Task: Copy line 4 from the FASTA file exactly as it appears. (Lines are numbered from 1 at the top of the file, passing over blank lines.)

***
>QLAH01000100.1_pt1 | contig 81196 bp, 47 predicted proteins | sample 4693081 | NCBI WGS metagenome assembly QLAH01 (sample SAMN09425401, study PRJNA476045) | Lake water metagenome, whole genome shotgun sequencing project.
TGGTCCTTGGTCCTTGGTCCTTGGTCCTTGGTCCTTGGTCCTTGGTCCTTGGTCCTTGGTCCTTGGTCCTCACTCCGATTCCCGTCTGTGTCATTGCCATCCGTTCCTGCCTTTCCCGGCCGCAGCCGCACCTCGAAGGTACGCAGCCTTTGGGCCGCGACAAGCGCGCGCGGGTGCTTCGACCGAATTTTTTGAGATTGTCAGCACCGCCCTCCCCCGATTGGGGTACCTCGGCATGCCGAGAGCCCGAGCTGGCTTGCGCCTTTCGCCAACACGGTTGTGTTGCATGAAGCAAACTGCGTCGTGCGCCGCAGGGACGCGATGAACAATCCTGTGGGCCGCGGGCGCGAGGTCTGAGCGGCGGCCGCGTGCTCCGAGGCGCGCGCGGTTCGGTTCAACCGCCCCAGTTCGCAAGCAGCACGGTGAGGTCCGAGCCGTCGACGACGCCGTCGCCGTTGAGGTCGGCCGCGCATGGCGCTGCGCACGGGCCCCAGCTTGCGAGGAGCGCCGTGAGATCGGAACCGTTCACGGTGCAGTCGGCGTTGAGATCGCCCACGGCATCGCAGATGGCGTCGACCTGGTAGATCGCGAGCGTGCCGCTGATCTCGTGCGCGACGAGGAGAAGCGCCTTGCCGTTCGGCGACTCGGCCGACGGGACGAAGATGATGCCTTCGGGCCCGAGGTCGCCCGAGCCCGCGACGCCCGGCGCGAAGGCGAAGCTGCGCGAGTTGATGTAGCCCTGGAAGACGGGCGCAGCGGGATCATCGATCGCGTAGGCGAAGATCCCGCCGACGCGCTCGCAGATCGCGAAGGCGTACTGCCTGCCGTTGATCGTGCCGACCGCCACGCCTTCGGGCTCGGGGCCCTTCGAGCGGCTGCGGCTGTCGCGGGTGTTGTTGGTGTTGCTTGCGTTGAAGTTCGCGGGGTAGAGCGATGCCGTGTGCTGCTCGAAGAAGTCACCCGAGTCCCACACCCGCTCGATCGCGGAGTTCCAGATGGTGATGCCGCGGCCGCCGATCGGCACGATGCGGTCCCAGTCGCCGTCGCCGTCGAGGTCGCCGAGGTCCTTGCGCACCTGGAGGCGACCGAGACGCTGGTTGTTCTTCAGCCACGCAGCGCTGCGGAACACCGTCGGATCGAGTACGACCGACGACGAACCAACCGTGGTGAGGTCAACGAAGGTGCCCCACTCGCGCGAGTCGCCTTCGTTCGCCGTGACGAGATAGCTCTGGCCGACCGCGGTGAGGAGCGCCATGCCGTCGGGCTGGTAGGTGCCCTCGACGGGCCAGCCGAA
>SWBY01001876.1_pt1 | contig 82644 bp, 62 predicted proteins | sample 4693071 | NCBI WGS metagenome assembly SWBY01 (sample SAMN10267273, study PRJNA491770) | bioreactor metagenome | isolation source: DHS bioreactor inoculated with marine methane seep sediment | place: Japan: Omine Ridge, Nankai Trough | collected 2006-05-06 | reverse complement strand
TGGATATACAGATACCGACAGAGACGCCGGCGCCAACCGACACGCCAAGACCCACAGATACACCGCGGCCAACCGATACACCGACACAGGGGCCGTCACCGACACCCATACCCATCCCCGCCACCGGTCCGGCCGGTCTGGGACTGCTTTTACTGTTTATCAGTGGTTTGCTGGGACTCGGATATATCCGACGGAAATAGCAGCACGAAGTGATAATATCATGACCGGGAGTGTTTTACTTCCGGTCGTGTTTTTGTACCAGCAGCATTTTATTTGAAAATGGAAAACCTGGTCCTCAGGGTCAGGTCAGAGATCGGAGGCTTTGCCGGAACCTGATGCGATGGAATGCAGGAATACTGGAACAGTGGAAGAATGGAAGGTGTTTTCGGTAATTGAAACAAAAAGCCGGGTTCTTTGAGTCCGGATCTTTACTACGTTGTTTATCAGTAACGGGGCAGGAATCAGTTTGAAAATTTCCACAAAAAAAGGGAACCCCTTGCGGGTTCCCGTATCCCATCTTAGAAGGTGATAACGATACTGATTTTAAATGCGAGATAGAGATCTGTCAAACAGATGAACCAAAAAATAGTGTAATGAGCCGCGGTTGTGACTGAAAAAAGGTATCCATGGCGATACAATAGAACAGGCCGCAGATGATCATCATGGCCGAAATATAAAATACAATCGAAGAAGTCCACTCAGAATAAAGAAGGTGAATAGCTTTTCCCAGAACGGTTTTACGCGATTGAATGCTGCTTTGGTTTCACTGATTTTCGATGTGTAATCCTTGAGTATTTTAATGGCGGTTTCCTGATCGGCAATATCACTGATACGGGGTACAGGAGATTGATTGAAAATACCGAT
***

TGGATATACAGATACCGACAGAGACGCCGGCGCCAACCGACACGCCAAGACCCACAGATACACCGCGGCCAACCGATACACCGACACAGGGGCCGTCACCGACACCCATACCCATCCCCGCCACCGGTCCGGCCGGTCTGGGACTGCTTTTACTGTTTATCAGTGGTTTGCTGGGACTCGGATATATCCGACGGAAATAGCAGCACGAAGTGATAATATCATGACCGGGAGTGTTTTACTTCCGGTCGTGTTTTTGTACCAGCAGCATTTTATTTGAAAATGGAAAACCTGGTCCTCAGGGTCAGGTCAGAGATCGGAGGCTTTGCCGGAACCTGATGCGATGGAATGCAGGAATACTGGAACAGTGGAAGAATGGAAGGTGTTTTCGGTAATTGAAACAAAAAGCCGGGTTCTTTGAGTCCGGATCTTTACTACGTTGTTTATCAGTAACGGGGCAGGAATCAGTTTGAAAATTTCCACAAAAAAAGGGAACCCCTTGCGGGTTCCCGTATCCCATCTTAGAAGGTGATAACGATACTGATTTTAAATGCGAGATAGAGATCTGTCAAACAGATGAACCAAAAAATAGTGTAATGAGCCGCGGTTGTGACTGAAAAAAGGTATCCATGGCGATACAATAGAACAGGCCGCAGATGATCATCATGGCCGAAATATAAAATACAATCGAAGAAGTCCACTCAGAATAAAGAAGGTGAATAGCTTTTCCCAGAACGGTTTTACGCGATTGAATGCTGCTTTGGTTTCACTGATTTTCGATGTGTAATCCTTGAGTATTTTAATGGCGGTTTCCTGATCGGCAATATCACTGATACGGGGTACAGGAGATTGATTGAAAATACCGAT